How Murali Sreeshankar Potential Gold Turned to Silver by Centimetres (or Less)

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New Delhi: Sport can be cruel. It can raise you to dizzy heights and bring you down with equal force in a matter of split seconds, split points or millimetres. The gap between first and second can be in inches, or as it turned out for long-jumper Murali Sreeshankar at the Birmingham Commonwealth Games, by centimetres. Or less. The Kerala youngster was right up there, good for gold, but a few mistakes and some definite misfortune relegated him to silver. While that in itself matches the best that India have ever done in the Commonwealth Games long jump, it could so easily have been gold.Also Read – LIVE CWG 2022, Day 8 India at Birmingham: Deepak and Bajrang Punia Reach Quarter-Finals; Focus on Sakshi Malik

Sreeshankar was one of the athletes carded to go right up to the top of the event this year and the youngster didn’t disappoint. His recovery from a burst appendix in 2018, just ahead of the Commonwealth Games, has been quite a story and this could well have been a better icing on the cake.
The take-off board at the Birmingham track was quite an issue for Sreeshankar and let’s take a look at hoe his love-hate equation with it changed it all: Also Read – Chris Hemsworth Heaps LEGENDary Praise on Mirabai Chanu, Makes THIS Thor Reference

Jump 1 (7.60 metres): Sreeshankar took of 30 cm short of the board. Yes. One foot. It he had use the board and launched around 4-5 cm short of the no-jump line, add that to his 7.60m. We are talking about a good 25-26 cm more. Also Read – India’s Schedule on Day 8, CWG 2022, Birmingham: All You Need to Know

Jump 2 (7.84m): This time, he was 14cm short of the board. Use the same logic as above and see where he could have been.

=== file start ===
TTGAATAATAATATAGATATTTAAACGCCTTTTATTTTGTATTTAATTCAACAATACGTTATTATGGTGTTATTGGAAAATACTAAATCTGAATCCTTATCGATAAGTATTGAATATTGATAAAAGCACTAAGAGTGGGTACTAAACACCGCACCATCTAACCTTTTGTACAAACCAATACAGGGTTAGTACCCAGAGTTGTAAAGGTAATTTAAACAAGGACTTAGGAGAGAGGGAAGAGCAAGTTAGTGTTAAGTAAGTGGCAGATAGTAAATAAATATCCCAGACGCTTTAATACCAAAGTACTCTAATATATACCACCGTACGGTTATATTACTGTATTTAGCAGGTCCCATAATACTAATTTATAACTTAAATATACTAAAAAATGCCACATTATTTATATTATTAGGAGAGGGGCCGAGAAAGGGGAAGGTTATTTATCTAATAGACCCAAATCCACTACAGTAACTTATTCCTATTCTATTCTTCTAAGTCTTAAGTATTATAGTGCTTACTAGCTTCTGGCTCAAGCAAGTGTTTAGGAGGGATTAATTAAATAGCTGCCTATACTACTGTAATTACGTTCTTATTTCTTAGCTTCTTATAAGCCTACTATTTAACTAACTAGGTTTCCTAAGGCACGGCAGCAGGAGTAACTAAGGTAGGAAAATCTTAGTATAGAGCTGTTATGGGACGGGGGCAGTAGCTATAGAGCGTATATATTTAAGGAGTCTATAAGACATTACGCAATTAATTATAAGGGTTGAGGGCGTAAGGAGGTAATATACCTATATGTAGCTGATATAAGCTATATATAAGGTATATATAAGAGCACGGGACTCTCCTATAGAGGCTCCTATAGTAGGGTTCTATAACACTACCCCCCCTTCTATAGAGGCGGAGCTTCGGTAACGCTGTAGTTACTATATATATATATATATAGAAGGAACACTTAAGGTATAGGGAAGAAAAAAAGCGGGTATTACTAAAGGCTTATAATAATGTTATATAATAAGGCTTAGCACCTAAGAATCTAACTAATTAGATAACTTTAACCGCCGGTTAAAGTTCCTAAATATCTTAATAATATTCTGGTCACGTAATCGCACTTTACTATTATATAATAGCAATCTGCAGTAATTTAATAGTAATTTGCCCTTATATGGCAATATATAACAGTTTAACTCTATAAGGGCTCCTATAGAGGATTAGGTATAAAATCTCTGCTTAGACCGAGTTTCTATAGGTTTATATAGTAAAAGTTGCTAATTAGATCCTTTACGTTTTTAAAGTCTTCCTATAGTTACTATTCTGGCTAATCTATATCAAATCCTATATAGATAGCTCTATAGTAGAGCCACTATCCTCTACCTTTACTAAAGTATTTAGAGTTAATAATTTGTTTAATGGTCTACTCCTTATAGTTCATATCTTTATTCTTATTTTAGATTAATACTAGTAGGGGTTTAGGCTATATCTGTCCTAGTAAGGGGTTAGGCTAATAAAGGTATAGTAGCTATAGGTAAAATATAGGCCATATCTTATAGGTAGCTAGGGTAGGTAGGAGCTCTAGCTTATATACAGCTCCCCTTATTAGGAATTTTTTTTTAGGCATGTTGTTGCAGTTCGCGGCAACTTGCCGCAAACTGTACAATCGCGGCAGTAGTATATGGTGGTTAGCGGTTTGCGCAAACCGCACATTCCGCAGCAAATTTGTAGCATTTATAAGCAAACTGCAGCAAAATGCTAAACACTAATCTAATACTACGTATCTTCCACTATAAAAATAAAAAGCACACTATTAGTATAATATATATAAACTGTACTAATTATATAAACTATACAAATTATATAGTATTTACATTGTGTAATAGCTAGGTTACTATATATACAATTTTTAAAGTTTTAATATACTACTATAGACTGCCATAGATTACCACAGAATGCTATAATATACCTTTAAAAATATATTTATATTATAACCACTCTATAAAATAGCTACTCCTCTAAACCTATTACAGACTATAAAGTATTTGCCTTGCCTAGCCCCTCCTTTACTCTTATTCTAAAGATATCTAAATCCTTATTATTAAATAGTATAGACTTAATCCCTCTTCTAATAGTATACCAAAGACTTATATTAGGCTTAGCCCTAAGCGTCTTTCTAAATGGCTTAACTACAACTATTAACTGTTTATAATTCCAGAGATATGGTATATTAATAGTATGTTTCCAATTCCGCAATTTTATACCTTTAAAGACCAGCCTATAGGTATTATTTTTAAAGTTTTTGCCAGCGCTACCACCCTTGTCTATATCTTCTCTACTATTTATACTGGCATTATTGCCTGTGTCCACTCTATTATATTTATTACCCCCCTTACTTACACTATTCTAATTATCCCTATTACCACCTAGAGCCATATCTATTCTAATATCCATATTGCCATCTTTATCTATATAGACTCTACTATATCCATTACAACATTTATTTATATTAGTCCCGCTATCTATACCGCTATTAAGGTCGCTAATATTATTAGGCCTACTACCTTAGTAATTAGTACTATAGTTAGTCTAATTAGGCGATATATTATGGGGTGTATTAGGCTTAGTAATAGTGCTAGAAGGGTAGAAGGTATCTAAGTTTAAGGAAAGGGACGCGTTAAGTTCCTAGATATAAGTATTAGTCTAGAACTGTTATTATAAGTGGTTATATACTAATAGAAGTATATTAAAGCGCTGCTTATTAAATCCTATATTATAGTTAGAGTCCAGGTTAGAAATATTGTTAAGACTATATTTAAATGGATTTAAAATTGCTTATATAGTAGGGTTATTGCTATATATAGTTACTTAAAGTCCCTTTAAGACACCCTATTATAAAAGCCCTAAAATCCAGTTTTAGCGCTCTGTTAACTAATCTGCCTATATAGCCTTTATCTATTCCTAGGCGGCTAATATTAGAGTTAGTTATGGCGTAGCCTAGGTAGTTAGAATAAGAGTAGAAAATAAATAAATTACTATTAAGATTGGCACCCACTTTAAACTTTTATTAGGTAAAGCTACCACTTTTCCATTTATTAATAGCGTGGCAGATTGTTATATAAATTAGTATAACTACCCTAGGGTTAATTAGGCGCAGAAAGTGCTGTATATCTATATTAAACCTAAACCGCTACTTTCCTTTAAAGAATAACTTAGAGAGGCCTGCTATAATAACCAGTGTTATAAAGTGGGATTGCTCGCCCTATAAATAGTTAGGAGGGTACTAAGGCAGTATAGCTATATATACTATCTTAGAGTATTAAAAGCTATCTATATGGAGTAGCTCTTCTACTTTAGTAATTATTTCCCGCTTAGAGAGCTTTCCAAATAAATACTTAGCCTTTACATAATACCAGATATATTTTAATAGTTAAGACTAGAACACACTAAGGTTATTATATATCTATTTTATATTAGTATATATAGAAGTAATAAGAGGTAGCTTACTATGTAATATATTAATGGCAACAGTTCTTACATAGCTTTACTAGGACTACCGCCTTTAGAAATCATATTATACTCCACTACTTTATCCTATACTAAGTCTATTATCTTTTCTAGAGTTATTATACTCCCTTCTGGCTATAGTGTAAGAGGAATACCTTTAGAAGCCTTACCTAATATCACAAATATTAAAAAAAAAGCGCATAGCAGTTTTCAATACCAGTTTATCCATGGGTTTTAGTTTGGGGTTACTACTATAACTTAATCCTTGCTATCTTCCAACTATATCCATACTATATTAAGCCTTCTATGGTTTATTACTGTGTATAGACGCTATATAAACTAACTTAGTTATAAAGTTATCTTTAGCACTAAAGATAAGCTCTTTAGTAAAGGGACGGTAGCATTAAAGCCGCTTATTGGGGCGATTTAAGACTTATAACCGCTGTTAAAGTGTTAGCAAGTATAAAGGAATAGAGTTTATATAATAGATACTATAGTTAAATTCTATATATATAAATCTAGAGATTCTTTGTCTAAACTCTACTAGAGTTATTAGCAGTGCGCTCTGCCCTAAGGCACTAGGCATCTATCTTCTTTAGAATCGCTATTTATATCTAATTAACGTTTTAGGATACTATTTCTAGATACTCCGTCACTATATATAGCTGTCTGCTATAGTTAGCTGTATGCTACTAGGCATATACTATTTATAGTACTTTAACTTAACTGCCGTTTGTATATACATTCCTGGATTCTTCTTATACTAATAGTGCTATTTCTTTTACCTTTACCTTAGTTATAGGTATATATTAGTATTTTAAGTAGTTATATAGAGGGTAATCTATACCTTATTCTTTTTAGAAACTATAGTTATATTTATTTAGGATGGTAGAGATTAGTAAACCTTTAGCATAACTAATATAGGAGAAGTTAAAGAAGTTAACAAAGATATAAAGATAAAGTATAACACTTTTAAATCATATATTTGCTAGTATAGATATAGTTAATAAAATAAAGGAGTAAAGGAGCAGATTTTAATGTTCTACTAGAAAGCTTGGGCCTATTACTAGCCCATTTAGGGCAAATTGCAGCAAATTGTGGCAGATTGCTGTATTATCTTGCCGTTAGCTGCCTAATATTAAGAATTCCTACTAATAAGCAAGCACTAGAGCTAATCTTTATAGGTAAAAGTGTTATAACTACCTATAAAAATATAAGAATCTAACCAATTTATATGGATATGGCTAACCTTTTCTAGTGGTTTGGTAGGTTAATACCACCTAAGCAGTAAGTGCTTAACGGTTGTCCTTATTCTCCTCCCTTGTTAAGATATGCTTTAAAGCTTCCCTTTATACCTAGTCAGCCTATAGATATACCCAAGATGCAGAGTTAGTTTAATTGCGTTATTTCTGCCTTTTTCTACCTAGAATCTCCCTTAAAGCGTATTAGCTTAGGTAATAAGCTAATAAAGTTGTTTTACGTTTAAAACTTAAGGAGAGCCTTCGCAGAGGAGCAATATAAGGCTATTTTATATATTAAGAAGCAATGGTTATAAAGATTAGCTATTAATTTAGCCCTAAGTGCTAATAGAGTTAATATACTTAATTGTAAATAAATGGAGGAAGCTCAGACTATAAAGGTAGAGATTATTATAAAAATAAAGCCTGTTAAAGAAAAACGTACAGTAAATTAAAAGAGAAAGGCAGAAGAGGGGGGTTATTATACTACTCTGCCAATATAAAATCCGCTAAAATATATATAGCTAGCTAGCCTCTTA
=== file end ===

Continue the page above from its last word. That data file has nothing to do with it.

Jump 3 (7.84m): Now, 18cm short. Sreeshankar was adamant that he had jumped more, but that’s where it stood in the final count.

Jump 4 (No-jump): This one was heart-breaking. Sreeshankar surely sailed way past the 8.08m jumped by the leader and eventual gold medallist, Laquan Nairn of the Bahamas, but it was called a no-jump by one centimetre. The Indian was horror-struck at the verdict, and even for us, it looked like a legal jump. This possibly was the 1cm or less that ended his golden quest.

Jump 5 (8.08m): This possibly was the most ideal jump for any athlete and Sreeshankar was exultant with the result. This gave him a silver, on countback, since Nairn had a better second-best jump of 7.98 as opposed to Sreeshankar’s 7.84.
Jump 6 (No-jump): Even this one was long and once more, Sreeshankar was marginally over the foul line. But he didn’t really mind by then, and was happy with the silver.

As is evident, a combination of some dodgy run-up and sheer bad luck of Jump being called a foul, by millimetres, was what cost the Indian a gold. An abject lesson for Murali Sreeshankar, as well as all others aspiring to get to the top – use the resources, don’t let other powers decide your fortune.

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